The bad news continues to pile up at specialty paper manufacturer Dunn Paper Holdings (“Dunn Paper”). In late November 2021, the company was downgraded by Moody’s. Importantly, the borrower’s 2022 first lien debt was also downgraded to Caa1 and the second lien debt coming due in 2023 to Caa3. The major culprit: higher pulp prices, but also very high debt/EBITDA (over 9x), “negative free cash flow” and refinancing concerns with the debt needing refinancing in August 2022. S&P followed suit with its own downgrade in January 2022.
Now we hear that loan defaults have occurred and the lenders have brought in an advisor to assist with negotiations and that an investment banker is pounding the pavement determining market appetite for a refinancing.
There are 3 BDCs with $21.3mn invested in Dunn Paper in both the first lien and second lien. Two of those BDCs are public : Capital Southwest (CSWC) and Prospect Capital (PSEC) and then there’s non-traded $1.0bn AUM Barings Private Credit. PSEC is invested in both the first and second lien but the other two players are only in the second lien.
Worryingly for BDC valuation credibility, the discount applied by the 3 BDCs with second lien exposure varied widely in the most recent quarter ended September 30, 2021. PSEC and Barings discounted their positions by only (1%) and (6%) respectively from cost , while CSWC was more conservative with a (15%) discount. (The first lien debt remains valued at par).
With some sort of default having already occurred – if those reports mentioned are true – a bankruptcy or out-of-court restructuring seems increasingly likely, as does the need for the BDC second lien lenders ($16.8mn in total) to further write-down their debt, which should show up in the IV Q 2021 results and – possibly – in the IQ 2022. We add Dunn Paper to our Trending list, meaning that we expect a material change in value is coming, and rate the company CCR 4. Given that considerable exposure is in a junior position and borrower and lenders have already unsuccessfully sought to refinance the business (so it seems), the odds of an eventual realized loss seem higher than repayment in full.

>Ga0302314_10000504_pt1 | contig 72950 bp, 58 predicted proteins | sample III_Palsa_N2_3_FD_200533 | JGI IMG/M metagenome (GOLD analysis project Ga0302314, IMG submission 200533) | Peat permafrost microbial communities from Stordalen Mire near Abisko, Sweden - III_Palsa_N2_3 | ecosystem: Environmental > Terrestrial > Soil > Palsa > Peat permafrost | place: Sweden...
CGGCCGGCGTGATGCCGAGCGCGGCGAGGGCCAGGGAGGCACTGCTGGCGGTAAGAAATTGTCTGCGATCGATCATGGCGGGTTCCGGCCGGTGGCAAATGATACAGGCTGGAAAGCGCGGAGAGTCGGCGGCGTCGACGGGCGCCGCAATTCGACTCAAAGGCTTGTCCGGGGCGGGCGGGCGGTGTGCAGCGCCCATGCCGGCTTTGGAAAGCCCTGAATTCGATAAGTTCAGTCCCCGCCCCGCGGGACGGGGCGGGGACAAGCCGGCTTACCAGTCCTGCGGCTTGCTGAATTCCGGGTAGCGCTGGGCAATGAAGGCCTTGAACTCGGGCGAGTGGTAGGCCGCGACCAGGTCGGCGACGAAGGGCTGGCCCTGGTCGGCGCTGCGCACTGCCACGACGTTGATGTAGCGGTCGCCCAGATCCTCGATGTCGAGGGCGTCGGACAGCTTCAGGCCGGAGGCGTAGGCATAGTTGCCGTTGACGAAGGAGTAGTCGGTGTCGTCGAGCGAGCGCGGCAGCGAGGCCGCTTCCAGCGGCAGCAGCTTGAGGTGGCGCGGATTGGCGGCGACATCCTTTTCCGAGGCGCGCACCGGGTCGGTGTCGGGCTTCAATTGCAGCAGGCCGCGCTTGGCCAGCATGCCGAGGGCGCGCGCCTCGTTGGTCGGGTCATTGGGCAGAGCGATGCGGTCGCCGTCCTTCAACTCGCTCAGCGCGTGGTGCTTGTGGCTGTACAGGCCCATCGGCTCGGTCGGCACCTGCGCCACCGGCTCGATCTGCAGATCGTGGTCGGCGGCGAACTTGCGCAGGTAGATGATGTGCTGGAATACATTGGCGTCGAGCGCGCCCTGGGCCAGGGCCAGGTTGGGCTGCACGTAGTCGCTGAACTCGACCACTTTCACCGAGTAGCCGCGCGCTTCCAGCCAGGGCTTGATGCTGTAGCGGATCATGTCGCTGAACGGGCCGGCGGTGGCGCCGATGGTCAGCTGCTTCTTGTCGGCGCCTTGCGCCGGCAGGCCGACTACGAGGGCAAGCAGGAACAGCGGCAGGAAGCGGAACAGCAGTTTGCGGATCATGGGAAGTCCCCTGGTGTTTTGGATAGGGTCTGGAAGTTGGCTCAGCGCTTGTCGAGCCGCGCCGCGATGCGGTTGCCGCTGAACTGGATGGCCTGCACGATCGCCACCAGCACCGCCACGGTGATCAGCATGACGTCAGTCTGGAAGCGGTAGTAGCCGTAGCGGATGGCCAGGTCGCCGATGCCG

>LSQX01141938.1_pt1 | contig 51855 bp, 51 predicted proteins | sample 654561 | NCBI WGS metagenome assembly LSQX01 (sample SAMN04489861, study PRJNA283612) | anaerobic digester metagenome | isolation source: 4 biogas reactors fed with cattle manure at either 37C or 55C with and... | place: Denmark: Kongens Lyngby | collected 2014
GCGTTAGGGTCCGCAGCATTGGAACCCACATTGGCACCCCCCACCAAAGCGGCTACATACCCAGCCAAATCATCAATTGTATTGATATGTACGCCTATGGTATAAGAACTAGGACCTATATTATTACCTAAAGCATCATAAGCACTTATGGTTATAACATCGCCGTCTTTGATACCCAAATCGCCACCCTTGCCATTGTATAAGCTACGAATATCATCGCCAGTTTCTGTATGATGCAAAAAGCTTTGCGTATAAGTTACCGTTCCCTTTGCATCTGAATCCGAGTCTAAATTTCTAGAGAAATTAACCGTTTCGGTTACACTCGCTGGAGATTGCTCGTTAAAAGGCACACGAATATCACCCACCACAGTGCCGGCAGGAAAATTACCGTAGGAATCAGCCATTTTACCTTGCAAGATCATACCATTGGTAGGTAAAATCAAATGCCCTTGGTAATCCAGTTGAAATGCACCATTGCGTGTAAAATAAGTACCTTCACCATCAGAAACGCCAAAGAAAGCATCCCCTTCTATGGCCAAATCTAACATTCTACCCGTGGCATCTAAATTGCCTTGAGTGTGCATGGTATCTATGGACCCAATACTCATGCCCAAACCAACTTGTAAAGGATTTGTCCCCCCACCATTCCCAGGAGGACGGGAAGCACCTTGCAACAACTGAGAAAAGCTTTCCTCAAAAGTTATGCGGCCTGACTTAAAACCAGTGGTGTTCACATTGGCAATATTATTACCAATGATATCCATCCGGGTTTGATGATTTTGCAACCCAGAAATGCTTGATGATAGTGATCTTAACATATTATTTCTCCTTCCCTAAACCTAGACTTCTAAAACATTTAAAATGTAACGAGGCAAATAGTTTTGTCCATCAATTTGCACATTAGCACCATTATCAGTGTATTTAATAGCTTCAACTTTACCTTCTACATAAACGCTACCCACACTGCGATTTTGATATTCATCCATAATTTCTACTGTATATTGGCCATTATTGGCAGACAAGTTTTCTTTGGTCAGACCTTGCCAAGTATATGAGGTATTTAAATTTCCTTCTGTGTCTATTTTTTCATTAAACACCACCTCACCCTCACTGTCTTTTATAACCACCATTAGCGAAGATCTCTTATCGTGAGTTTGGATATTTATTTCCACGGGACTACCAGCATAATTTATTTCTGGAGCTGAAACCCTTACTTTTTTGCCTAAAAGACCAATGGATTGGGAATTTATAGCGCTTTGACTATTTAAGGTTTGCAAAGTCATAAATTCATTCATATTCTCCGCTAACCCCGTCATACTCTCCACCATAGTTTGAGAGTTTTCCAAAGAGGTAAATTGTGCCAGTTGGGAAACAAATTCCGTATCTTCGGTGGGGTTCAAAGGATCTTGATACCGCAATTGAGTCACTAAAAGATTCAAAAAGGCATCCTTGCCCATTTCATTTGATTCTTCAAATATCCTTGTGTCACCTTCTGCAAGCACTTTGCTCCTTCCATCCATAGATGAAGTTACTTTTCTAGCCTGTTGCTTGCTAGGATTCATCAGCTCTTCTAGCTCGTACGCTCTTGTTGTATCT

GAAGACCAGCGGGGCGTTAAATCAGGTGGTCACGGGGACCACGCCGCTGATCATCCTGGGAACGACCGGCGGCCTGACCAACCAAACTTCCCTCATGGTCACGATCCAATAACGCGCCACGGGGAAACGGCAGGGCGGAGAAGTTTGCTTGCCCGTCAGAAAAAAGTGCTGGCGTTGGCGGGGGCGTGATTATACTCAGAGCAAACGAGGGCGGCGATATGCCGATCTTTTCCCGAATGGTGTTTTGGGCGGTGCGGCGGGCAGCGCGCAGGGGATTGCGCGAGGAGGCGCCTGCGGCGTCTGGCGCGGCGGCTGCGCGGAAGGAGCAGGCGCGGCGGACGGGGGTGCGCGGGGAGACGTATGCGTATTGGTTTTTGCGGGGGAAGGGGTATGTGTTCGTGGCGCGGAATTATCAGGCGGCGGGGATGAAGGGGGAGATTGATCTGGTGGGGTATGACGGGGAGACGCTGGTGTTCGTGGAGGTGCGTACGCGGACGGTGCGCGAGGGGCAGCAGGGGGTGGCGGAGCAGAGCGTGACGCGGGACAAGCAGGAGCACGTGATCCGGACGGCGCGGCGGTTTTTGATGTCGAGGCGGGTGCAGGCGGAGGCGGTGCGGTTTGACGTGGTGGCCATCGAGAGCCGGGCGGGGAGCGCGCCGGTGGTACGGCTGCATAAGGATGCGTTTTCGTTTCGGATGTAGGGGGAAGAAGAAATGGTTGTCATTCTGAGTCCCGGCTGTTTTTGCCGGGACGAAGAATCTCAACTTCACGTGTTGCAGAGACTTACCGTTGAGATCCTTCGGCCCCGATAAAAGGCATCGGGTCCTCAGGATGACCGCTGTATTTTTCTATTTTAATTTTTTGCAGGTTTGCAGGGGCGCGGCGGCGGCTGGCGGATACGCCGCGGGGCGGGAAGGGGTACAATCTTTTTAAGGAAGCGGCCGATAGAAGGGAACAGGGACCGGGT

We’re also noting – a new feature in 2022 – the underlying reason for the company’s financial difficulties: an increase in pulp prices that Dunn has not been able to fully pass along to its own customers. This makes the company a victim of the much discussed inter-twined challenges of supply chain disruption and rapid inflation. The BDC Credit Reporter will be highlighting these causes when possible, using the tag INFLATION.
With BDC earnings season round the corner, there’ll be more news shortly, or at least up to date valuations, although that value may be in the eye of the beholder. We may also hear more whispers from unidentified sources or even the principals themselves as the restructuring discussions play out.
Still, to keep matters in perspective, the aggregate amounts at risk for the BDCs are modest, with PSEC having the most exposure by far: $15.8mn or three quarters of the total.
For anyone interested in getting all the details of each BDC’s exposure since inception where Dunn Paper – or any of the companies we track in the BDC Credit Reporter – is concerned, we recommend talking to Advantage Data about a subscription to their BDC Holdings module – which contains a treasure trove of data that we regularly utilize for these articles. In this case, BDC exposure dates back to 2016.